2. While you’re sedated, they’ll then gently insert an instrument called a colonoscope through your anus and into your colon. A colonoscope is a long, flexible tube with a small video camera attached at the end. This allows your doctor to see the inside of the entire colon.
  3. Once the colonoscope is positioned, your doctor will inflate your colon using carbon dioxide gas to get a better view of the organ.
  4. They’ll then remove a tissue sample of the polyp.

A colonoscopy typically takes 15 to 60 minutes.


A colposcopy is performed when the polyp is located in the cervix, vagina, or vulva. This involves the following steps:

  1. During a colposcopy, you’ll be asked to lie on your back on an examination table with your feet in stirrups.
  2. Your doctor will then position a device called a colposcope a few inches away from your vulva. A colposcope is a large, electric microscope with a bright light that allows your doctor to see your cervix clearly. The colposcope doesn’t touch you.
  3. Your doctor will then place a tool called a speculum into your vagina. The speculum holds the walls of your vagina open so that your doctor can see your cervix more easily.
  4. They’ll swab your cervix and vagina with a cotton ball containing a vinegar solution. This will clear away mucus and make the polyp more visible.
  5. Your doctor will use a sharp biopsy instrument to remove a sample of tissue from the growth.

A colposcopy typically takes 10 to 20 minutes.

Esophagogastroduodenoscopy (EGD)

An esophagogastroduodenoscopy (EGD) is performed when the polyp is located in the GI tract.

The GI tract consists of the esophagus, stomach, and duodenum. The esophagus is the muscular tube that connects the throat to the stomach and duodenum. The duodenum is the upper part of the small intestine.

  1. During an EGD, you’ll be asked to lie on your side on an examination table.
  2. While sedated, your doctor will then slowly insert an instrument called an endoscope into your esophagus and through your stomach and duodenum. An endoscope is a long, flexible tube with a camera, which allows your doctor to examine your organs easily.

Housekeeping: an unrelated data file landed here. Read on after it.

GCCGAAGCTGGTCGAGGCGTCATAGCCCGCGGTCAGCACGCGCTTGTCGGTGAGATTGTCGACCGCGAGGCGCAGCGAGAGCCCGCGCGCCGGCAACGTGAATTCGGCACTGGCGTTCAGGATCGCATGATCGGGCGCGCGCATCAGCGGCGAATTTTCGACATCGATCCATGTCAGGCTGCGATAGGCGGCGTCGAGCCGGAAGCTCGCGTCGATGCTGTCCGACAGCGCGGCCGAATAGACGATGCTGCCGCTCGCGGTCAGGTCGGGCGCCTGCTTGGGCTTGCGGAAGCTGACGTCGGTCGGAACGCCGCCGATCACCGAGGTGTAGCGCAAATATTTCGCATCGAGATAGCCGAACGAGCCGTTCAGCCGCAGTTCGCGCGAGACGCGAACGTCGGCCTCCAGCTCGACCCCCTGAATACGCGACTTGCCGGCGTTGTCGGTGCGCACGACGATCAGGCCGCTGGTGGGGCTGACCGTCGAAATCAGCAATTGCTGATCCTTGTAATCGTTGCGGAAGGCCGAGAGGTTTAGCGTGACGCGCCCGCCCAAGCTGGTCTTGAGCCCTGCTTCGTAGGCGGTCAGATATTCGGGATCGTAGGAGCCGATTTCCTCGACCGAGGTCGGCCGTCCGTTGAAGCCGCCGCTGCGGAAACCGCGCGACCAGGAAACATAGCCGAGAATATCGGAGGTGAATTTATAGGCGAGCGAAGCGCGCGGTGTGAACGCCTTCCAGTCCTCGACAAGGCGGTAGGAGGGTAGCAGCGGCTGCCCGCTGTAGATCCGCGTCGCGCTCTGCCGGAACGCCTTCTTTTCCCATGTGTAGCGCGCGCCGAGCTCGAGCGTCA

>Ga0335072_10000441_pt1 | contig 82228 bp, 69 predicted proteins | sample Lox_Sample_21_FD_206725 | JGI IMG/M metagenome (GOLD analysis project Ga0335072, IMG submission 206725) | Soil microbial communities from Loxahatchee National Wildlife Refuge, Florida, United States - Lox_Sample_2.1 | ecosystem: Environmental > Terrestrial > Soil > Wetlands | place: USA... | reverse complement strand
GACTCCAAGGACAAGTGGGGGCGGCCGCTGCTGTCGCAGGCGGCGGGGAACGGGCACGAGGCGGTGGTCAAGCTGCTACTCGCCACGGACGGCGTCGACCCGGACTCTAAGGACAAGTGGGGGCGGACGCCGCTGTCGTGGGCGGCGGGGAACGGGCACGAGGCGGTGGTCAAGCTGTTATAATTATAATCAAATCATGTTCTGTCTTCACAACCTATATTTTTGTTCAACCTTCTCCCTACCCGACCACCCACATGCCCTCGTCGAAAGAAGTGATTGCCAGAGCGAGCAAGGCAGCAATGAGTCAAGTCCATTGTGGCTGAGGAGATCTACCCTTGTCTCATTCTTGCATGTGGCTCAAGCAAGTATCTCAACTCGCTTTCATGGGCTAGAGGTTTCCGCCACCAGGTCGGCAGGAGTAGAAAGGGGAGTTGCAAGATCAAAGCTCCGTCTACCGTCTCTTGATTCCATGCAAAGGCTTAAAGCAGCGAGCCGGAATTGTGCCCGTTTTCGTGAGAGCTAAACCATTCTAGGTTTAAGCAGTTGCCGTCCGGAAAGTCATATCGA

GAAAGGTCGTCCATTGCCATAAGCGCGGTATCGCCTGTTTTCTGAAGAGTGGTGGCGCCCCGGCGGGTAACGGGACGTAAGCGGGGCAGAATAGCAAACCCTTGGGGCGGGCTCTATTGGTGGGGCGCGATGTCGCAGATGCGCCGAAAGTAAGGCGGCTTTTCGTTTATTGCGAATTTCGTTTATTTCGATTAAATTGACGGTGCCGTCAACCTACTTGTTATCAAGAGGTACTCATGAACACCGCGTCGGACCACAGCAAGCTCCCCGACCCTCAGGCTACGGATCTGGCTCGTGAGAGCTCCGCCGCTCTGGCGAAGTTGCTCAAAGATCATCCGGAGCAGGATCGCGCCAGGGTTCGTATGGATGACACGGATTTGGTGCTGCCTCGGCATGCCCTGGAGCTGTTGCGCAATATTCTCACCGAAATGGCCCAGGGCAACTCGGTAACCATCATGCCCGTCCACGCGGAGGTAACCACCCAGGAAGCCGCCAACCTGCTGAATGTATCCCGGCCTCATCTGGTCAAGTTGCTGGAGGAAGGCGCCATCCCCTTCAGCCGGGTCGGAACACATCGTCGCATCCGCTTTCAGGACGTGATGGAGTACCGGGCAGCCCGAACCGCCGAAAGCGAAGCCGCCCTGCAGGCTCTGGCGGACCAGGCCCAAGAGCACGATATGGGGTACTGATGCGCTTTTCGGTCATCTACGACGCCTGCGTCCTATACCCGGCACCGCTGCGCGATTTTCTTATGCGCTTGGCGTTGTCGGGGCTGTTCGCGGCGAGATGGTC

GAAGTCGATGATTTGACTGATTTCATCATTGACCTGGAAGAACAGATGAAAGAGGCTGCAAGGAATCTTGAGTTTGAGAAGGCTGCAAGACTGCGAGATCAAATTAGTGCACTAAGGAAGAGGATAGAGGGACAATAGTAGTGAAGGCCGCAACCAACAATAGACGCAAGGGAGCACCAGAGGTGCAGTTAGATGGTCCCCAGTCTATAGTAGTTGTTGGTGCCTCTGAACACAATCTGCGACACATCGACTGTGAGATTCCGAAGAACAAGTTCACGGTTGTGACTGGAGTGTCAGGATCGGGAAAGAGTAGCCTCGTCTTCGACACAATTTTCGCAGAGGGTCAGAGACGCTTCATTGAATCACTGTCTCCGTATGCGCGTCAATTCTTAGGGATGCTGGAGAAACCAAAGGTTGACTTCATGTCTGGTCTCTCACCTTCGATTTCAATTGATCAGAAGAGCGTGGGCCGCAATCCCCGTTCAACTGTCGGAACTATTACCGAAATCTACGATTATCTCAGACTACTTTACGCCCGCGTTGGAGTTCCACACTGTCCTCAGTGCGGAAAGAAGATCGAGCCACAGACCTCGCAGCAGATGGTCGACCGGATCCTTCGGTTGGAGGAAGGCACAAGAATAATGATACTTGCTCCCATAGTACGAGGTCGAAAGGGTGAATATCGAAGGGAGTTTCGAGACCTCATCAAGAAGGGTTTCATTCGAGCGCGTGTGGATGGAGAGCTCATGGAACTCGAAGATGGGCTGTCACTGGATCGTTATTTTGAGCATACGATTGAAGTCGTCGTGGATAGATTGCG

3. Once your doctor locates the polyp, they’ll take a small sample of tissue using forceps attached to the endoscope.

An EGD typically takes 30 to 60 minutes.

Direct laryngoscopy

A direct laryngoscopy is performed when the polyp is located in the nose, throat, or larynx.

The larynx is your voice box, which contains your vocal cords. It’s located at the top of your windpipe, or trachea.

Typically, after you’ve been sedated or given anesthetic, the procedure will begin:

  1. During a direct laryngoscopy, you’ll lie on your back on an examination table.
  2. Your doctor will insert a special tube called a laryngoscope into your mouth and down your throat. This allows your doctor to get a close view of the larynx and throat.
  3. They’ll then use the laryngoscope to collect the tissue sample from the polyp.

A direct laryngoscopy typically takes 15 to 30 minutes.

It’s normal to feel some discomfort after a biopsy, but you should recover within 1 to 2 days.

Call your doctor immediately if you’re having dizziness and bleeding or pain in the area where the tissue sample was removed. These symptoms may indicate that something is wrong.

Most biopsy results are available within 1 to 2 days, but test results from more complex cases may take longer.

After your biopsy, your doctor will usually call you to schedule a follow-up appointment so they can discuss the results with you. In some cases, they’ll give you the results on the phone.

Normal results mean that no abnormal cells were found and that the polyp is benign. Abnormal results mean that the polyp is cancerous. If this is the case, your doctor will determine the best course of treatment and explain next steps.